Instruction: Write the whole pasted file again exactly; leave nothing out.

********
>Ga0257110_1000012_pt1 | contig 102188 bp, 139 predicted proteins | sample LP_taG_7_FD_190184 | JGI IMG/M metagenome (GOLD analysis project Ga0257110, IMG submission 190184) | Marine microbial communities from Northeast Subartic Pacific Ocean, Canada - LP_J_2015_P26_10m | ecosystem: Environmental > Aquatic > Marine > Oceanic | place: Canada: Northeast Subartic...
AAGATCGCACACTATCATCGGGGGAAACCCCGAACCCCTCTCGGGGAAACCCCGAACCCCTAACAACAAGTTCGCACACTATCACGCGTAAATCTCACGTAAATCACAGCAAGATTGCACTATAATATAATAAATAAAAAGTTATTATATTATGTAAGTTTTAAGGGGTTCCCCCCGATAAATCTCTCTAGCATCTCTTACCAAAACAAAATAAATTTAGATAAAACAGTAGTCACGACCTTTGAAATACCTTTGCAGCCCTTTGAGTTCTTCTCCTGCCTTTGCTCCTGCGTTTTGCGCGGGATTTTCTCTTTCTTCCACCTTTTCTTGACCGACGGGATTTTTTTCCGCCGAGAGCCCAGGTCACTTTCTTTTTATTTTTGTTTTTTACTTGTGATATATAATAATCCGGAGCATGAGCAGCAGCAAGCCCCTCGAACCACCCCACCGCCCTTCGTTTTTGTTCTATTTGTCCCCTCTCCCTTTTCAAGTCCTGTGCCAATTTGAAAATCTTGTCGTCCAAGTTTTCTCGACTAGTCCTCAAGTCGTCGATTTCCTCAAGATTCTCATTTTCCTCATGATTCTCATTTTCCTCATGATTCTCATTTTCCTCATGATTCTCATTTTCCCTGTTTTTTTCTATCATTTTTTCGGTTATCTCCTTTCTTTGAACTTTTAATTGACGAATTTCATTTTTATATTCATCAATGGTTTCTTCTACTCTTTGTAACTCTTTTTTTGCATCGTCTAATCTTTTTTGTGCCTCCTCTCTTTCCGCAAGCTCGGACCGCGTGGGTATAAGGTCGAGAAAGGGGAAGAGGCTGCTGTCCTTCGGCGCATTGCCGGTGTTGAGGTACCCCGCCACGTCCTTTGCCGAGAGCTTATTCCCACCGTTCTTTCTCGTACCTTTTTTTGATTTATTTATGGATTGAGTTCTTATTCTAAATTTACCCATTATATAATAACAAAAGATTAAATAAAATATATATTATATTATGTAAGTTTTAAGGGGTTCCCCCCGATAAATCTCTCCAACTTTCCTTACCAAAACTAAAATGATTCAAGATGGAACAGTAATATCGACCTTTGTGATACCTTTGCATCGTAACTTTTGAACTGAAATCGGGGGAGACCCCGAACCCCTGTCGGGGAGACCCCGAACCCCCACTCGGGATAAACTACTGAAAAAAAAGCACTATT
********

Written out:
>Ga0257110_1000012_pt1 | contig 102188 bp, 139 predicted proteins | sample LP_taG_7_FD_190184 | JGI IMG/M metagenome (GOLD analysis project Ga0257110, IMG submission 190184) | Marine microbial communities from Northeast Subartic Pacific Ocean, Canada - LP_J_2015_P26_10m | ecosystem: Environmental > Aquatic > Marine > Oceanic | place: Canada: Northeast Subartic...
AAGATCGCACACTATCATCGGGGGAAACCCCGAACCCCTCTCGGGGAAACCCCGAACCCCTAACAACAAGTTCGCACACTATCACGCGTAAATCTCACGTAAATCACAGCAAGATTGCACTATAATATAATAAATAAAAAGTTATTATATTATGTAAGTTTTAAGGGGTTCCCCCCGATAAATCTCTCTAGCATCTCTTACCAAAACAAAATAAATTTAGATAAAACAGTAGTCACGACCTTTGAAATACCTTTGCAGCCCTTTGAGTTCTTCTCCTGCCTTTGCTCCTGCGTTTTGCGCGGGATTTTCTCTTTCTTCCACCTTTTCTTGACCGACGGGATTTTTTTCCGCCGAGAGCCCAGGTCACTTTCTTTTTATTTTTGTTTTTTACTTGTGATATATAATAATCCGGAGCATGAGCAGCAGCAAGCCCCTCGAACCACCCCACCGCCCTTCGTTTTTGTTCTATTTGTCCCCTCTCCCTTTTCAAGTCCTGTGCCAATTTGAAAATCTTGTCGTCCAAGTTTTCTCGACTAGTCCTCAAGTCGTCGATTTCCTCAAGATTCTCATTTTCCTCATGATTCTCATTTTCCTCATGATTCTCATTTTCCTCATGATTCTCATTTTCCCTGTTTTTTTCTATCATTTTTTCGGTTATCTCCTTTCTTTGAACTTTTAATTGACGAATTTCATTTTTATATTCATCAATGGTTTCTTCTACTCTTTGTAACTCTTTTTTTGCATCGTCTAATCTTTTTTGTGCCTCCTCTCTTTCCGCAAGCTCGGACCGCGTGGGTATAAGGTCGAGAAAGGGGAAGAGGCTGCTGTCCTTCGGCGCATTGCCGGTGTTGAGGTACCCCGCCACGTCCTTTGCCGAGAGCTTATTCCCACCGTTCTTTCTCGTACCTTTTTTTGATTTATTTATGGATTGAGTTCTTATTCTAAATTTACCCATTATATAATAACAAAAGATTAAATAAAATATATATTATATTATGTAAGTTTTAAGGGGTTCCCCCCGATAAATCTCTCCAACTTTCCTTACCAAAACTAAAATGATTCAAGATGGAACAGTAATATCGACCTTTGTGATACCTTTGCATCGTAACTTTTGAACTGAAATCGGGGGAGACCCCGAACCCCTGTCGGGGAGACCCCGAACCCCCACTCGGGATAAACTACTGAAAAAAAAGCACTATT